“I strongly disagree with Ralph Nader. As I’ve said many times before, I believe that re-electing President Obama is an absolute imperative for our economy, our judicial system, for progressives and for our country,” said former Sen. Russ Feingold, who announced recently that he was not running for Wisconsin’s open Senate seat.
Really? Because Obama has been incompetent on the economy (and frighteningly pro-austerity), downright destructive to progressives, and has all but ignored the judiciary. More from Feingold:
Now, facing Republican candidates that are bought-and-sold by corporate money, and who want to give more tax breaks to the wealthiest and attack the rights of working Americans, the President is fighting to create jobs and provide economic security for middle class families.
Again, who is Russ talking about? Obama is almost as much a corporate creature as the Republicans, strong-armed congressional Democrats into extending Bush’s tax cuts for the rich, and has twiddled his thumbs on jobs until just recently.
I’m still not quite at the point where I would say I would prefer a Republican president, but I can’t think of a single persuasive reason why Obama deserves to keep his job. If we could get a Democratic nominee who might actually be a good president, I’d be all for it.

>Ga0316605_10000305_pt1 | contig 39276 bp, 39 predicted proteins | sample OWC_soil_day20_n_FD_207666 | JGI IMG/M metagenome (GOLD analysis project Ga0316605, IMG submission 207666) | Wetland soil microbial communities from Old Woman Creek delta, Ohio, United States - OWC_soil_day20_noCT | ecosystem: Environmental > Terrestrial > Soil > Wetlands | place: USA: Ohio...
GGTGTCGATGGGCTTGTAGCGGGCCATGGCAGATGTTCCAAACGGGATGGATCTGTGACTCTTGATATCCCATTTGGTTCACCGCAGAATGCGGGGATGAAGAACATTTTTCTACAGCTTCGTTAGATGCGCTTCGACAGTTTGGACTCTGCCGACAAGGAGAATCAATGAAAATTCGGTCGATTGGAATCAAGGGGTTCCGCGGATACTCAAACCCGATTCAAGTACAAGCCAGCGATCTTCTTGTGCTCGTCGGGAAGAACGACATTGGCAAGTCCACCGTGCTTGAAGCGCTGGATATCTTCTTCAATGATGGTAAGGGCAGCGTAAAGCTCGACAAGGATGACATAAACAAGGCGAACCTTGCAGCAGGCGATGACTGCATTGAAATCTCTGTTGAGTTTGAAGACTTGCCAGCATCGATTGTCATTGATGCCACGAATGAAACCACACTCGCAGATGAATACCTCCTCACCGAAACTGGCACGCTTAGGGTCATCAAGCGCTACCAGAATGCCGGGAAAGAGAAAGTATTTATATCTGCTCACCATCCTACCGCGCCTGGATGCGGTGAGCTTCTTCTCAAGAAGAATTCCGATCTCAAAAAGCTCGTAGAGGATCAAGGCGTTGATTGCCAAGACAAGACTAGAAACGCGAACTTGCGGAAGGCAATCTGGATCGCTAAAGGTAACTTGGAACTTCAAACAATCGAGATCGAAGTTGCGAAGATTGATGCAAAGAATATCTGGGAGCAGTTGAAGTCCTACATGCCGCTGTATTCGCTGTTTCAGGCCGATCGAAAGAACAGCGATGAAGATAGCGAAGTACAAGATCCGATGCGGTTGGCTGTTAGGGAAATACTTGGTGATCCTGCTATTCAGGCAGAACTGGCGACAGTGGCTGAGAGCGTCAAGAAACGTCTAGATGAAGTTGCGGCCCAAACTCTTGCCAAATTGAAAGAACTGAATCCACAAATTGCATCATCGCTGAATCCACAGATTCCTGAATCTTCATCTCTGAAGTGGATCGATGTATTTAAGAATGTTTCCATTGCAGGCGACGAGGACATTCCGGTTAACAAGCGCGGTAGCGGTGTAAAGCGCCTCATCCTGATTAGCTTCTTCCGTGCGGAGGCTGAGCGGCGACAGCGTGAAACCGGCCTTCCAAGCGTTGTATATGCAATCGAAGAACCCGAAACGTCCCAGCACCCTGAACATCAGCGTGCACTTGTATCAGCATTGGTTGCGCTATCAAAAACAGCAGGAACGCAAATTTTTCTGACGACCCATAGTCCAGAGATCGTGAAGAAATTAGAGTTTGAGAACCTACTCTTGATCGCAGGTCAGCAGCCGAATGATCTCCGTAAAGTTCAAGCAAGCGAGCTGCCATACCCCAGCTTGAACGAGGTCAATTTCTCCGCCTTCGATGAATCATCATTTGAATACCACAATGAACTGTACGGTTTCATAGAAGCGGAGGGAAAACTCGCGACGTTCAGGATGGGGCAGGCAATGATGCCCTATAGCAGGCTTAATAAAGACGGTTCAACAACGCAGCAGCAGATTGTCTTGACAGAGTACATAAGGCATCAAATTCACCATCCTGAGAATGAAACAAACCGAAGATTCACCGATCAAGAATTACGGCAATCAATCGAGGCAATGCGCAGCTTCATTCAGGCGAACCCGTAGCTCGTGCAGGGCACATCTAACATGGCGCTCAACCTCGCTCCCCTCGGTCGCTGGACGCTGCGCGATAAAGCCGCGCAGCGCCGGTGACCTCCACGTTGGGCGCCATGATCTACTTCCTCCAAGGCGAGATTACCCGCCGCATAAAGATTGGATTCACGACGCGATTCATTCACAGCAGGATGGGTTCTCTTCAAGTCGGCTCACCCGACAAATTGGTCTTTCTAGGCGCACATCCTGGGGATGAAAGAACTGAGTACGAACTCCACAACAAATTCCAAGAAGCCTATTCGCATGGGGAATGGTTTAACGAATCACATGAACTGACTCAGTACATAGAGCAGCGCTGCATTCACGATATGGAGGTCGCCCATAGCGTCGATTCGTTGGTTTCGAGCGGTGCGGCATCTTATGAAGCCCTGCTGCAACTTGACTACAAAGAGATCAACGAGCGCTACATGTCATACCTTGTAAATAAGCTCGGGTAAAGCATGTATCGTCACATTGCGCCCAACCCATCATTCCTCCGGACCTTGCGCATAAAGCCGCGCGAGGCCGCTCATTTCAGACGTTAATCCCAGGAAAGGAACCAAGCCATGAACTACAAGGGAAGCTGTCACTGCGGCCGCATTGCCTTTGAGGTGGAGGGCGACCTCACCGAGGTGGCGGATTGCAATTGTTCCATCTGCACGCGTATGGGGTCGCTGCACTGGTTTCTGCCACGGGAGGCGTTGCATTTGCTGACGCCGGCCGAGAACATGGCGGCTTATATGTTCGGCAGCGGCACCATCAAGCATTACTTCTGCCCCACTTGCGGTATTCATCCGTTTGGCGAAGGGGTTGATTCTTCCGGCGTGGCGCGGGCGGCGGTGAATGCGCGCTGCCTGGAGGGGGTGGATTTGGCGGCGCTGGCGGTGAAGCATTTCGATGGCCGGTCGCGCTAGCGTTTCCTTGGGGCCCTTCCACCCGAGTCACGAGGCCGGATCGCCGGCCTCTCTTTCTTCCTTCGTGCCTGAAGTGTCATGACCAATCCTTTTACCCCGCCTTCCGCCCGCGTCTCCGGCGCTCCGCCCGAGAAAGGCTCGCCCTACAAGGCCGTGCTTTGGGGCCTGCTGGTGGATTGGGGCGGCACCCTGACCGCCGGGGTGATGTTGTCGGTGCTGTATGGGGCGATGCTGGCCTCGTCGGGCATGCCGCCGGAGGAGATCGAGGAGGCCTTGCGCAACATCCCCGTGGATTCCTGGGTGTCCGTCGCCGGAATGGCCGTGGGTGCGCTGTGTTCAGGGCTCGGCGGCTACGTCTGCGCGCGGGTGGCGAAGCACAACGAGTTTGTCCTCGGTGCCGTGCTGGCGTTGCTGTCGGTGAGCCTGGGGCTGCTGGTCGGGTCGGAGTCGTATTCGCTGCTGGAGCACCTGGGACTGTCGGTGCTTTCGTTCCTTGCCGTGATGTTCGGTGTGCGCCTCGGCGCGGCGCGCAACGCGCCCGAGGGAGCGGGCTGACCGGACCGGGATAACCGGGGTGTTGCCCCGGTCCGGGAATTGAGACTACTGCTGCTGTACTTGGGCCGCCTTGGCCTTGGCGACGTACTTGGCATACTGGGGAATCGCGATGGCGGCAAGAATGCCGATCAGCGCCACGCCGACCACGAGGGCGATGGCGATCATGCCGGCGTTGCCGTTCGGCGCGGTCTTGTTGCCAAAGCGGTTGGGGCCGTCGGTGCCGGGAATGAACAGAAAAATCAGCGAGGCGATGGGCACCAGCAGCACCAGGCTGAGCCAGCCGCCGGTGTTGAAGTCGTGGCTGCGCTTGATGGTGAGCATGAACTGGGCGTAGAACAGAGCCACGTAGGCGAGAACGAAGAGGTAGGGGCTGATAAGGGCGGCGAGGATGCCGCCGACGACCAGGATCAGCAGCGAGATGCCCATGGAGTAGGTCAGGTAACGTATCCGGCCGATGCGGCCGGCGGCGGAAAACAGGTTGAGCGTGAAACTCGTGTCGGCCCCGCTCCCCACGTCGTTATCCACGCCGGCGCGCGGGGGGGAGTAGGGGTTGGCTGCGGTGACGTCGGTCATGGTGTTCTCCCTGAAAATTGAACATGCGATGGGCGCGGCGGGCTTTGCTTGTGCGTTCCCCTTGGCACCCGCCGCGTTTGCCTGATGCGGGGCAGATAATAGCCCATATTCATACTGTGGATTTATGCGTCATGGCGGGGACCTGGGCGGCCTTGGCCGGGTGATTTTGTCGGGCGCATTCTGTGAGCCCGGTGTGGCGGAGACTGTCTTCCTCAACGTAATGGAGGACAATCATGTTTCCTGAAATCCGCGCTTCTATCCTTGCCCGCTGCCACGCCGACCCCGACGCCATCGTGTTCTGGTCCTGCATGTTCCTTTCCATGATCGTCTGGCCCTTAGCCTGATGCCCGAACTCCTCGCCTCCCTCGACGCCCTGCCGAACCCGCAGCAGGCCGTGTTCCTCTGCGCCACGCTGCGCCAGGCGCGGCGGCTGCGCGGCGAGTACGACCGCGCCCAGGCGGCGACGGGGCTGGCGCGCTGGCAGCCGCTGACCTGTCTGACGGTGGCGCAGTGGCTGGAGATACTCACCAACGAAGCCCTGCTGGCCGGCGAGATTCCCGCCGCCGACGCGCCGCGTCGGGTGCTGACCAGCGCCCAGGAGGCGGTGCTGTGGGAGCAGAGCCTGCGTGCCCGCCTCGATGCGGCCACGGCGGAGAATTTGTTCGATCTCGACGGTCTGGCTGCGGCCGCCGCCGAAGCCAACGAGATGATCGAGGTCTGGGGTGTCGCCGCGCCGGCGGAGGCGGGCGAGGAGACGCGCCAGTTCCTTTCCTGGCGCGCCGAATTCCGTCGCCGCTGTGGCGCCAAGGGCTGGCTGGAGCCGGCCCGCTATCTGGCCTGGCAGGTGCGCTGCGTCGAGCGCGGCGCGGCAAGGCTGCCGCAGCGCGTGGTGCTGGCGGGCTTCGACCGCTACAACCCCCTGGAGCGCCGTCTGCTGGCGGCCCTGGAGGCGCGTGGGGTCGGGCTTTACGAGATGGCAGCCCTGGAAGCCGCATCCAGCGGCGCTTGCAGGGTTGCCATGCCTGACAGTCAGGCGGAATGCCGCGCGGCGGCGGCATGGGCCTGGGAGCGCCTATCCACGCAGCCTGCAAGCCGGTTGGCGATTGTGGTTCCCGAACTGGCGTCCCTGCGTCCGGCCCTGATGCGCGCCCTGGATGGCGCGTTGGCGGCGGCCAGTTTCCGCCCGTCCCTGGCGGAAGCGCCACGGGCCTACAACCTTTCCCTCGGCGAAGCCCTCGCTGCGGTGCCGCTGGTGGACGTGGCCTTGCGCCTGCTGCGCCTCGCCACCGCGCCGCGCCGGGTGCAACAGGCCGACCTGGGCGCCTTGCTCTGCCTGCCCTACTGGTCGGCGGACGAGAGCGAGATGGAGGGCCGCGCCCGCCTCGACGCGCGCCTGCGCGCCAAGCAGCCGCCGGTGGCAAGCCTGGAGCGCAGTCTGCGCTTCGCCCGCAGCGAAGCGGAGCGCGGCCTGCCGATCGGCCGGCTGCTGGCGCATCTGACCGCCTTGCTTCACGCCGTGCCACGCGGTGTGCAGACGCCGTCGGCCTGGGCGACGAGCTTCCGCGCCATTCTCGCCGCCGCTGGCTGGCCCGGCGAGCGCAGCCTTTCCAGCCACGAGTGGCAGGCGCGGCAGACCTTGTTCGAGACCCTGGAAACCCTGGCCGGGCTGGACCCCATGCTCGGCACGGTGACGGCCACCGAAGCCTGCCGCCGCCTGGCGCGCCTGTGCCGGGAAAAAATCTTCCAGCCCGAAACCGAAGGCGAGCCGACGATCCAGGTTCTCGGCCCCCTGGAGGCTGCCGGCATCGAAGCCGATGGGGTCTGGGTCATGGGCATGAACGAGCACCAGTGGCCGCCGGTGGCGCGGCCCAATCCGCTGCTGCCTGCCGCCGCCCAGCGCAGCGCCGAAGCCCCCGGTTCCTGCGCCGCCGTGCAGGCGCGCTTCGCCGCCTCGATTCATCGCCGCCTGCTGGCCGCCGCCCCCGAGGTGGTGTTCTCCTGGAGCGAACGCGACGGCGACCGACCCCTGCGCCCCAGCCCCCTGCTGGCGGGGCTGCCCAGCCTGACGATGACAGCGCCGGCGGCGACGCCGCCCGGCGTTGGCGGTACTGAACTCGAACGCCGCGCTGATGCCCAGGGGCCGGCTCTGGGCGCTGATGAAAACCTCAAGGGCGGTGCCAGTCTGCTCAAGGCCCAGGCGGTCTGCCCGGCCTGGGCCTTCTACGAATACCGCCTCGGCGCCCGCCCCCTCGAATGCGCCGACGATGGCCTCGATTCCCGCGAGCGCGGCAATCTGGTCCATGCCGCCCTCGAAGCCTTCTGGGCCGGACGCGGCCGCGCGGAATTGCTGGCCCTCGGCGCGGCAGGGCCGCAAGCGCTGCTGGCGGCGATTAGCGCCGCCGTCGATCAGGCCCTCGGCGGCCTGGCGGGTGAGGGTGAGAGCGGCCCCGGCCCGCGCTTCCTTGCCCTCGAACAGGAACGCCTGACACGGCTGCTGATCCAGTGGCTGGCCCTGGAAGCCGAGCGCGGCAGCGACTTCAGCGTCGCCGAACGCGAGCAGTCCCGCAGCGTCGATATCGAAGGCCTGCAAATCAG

3 commentsSeptember 22nd, 2011 at 08:00amPosted by Eli
I think I have finally figured it out: By co-opting Republican positions on issues like extraction, tax cuts, regulations, and austerity, Obama is forcing the GOP to become more and more insane in order to stay to the right of him as an opposition party, thus making itself less and less appealing to non-crazy voters.
Obama isn’t following the Republicans to the right, he’s pushing them.
1 commentSeptember 8th, 2011 at 11:23amPosted by Eli
As a young girl from Anoka, I was shocked at the level of security in Israel. We worked on the kibbutz from 4 am to noon. We were always accompanied by soldiers with machine guns. While we were working, the soldiers were walking around looking for land mines. I really learned a lot in Israel.
Am I the only one who finds that kind of… unsettling?
Apparently the teabaggers are basically just rebranded Republican theocrats. If they’re political independents, it’s only because the Republican Party isn’t sufficiently suffused with right-wing religious fanaticism.
But the joke’s on them, because now they’re even less popular than the religious right, and even atheists and Muslims. Why, they’re even less popular than Obama’s record on the economy, and that’s saying something.